It is unimaginable that your joys of setting up a new nursery have now been replaced with the need to make funeral plans. Unfortunately, in many hospitals, you will be asked about your wishes for the baby following delivery. Although it can be difficult to discuss, it is important that you understand what your medical team may ask of you. Each hospital has certain policies and procedures, which will depend on the following:
- How many weeks the pregnancy was at the time of death
- The fetal weight in grams
- The state in which you give birth
It is important to be aware of your state’s specific guidelines regarding disposition of the deceased. The state of Pennsylvania issues a fetal death certificate for any loss after 16 weeks of gestation and requires a burial or cremation after delivery, either privately or via the hospital where you will give birth. You might wish to inquire with a hospital social worker about what options are available to you.
Whether your decision is for cremation or burial, the process starts by contacting a local funeral home director who will ask you and your partner several questions about your wishes. They will need your permission to pick up the baby from the hospital. In the case of cremation, you will be asked if you would like to have the cremated remains returned to you. If you are giving birth outside of Pennsylvania, please talk with your provider about the requirements within your state. If you are requesting an autopsy, you can discuss this process with your provider or genetic counselor (see "Genetic Testing and Autopsy" resource page).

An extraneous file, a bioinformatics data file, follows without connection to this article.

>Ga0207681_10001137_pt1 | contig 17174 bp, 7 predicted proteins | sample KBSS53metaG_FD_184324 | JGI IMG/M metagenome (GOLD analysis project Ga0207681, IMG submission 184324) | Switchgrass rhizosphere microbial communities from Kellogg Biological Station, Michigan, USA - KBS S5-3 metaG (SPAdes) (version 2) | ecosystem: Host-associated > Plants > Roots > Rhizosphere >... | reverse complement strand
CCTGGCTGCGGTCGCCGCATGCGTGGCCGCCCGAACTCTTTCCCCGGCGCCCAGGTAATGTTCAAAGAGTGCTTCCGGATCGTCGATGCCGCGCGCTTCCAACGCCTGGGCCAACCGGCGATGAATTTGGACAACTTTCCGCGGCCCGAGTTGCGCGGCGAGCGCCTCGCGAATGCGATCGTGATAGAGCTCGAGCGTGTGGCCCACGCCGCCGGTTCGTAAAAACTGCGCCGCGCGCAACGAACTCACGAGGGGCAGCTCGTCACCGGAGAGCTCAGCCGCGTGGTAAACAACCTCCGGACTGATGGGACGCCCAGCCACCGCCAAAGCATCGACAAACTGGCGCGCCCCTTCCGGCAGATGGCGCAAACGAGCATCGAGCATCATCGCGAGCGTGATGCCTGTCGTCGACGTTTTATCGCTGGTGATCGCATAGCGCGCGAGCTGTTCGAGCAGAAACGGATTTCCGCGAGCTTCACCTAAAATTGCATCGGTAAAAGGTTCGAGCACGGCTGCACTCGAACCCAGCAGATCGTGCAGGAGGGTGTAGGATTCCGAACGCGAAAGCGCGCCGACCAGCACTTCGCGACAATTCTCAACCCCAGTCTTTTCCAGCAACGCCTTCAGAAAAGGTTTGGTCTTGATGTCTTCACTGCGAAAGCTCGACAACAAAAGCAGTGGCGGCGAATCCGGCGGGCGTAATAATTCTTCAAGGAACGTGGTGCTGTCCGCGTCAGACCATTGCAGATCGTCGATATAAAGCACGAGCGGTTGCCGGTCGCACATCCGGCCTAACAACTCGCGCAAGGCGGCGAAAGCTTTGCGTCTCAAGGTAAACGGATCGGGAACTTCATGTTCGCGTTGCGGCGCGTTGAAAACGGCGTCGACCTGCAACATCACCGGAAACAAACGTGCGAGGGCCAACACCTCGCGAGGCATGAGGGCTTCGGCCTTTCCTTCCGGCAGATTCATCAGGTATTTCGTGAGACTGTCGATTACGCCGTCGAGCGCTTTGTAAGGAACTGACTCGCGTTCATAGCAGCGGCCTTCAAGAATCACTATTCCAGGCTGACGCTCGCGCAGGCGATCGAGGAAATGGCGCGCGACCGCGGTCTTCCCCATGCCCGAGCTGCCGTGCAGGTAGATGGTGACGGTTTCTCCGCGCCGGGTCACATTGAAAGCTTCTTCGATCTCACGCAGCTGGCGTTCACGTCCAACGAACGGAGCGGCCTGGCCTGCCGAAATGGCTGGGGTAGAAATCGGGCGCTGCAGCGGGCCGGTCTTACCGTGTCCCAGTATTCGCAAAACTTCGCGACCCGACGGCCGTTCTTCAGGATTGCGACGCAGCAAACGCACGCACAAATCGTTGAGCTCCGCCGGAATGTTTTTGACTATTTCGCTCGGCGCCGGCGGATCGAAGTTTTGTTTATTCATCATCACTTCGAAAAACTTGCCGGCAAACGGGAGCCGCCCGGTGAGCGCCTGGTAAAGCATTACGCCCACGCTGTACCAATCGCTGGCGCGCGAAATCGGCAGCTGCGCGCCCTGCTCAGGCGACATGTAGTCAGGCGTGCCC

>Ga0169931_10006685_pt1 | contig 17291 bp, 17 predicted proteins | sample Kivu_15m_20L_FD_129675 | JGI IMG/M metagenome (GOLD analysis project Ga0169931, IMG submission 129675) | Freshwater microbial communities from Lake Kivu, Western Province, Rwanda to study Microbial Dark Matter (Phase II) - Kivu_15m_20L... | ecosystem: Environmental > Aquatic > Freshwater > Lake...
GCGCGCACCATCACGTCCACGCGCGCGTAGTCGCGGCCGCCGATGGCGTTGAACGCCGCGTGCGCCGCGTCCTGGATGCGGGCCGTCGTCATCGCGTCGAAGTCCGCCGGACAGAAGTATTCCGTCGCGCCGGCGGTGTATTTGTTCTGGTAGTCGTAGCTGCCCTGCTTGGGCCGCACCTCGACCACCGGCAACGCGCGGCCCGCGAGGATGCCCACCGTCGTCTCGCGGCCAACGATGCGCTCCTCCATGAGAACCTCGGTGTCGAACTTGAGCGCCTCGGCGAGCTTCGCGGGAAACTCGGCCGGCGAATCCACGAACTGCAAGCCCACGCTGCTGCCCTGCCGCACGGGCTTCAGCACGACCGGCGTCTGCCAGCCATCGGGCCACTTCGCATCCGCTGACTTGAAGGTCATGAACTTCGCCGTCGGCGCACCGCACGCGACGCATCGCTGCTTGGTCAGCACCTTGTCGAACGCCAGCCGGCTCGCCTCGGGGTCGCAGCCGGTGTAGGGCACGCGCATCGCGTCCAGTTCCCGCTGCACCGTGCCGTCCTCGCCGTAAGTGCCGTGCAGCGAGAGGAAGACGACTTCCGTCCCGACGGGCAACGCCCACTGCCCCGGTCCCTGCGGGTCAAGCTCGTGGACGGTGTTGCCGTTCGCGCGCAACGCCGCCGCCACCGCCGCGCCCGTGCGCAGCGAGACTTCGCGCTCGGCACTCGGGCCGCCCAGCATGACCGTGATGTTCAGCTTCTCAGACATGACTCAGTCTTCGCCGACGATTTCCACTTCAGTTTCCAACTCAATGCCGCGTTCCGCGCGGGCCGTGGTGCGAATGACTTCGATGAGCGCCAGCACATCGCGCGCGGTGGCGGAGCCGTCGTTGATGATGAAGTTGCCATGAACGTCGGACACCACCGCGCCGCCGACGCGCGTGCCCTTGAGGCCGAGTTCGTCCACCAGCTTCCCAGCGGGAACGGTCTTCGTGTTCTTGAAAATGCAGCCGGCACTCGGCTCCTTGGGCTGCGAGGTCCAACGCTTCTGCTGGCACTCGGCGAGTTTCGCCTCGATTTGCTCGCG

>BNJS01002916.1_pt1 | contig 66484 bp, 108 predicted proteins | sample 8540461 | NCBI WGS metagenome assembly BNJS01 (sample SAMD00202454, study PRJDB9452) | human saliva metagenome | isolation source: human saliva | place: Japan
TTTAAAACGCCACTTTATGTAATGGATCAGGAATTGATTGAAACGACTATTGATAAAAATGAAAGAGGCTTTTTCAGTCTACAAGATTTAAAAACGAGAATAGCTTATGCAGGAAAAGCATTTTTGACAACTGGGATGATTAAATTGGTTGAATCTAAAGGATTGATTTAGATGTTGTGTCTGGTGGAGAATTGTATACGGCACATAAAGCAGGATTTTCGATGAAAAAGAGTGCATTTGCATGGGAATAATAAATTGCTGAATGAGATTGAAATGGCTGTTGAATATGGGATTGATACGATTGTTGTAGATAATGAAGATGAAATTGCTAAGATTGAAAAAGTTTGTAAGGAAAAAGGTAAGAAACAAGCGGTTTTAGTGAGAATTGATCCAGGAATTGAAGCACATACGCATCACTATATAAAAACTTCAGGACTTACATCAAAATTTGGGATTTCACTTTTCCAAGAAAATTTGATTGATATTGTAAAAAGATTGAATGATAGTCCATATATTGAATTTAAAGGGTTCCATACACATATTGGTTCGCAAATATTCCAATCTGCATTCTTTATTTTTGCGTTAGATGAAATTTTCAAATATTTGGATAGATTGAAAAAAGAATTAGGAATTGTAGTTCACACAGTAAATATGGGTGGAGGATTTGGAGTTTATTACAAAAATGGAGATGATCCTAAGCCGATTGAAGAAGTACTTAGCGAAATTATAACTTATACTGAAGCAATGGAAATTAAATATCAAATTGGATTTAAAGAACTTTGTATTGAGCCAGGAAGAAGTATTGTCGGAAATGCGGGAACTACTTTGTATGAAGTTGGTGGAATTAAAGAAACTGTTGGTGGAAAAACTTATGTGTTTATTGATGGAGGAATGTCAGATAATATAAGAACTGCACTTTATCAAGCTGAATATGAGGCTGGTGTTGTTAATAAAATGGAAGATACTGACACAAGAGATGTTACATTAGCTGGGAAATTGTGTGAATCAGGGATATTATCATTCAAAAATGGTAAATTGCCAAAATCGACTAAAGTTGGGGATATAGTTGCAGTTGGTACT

Some families choose to have a full religious service to honor their loss, while others choose a private form of remembrance for the baby. Other families choose to honor the baby by planting trees or flowers or by creating rituals meaningful to the family. Know that there is no right or wrong method to mourn, and whatever decisions you and your family make are the right ones for you.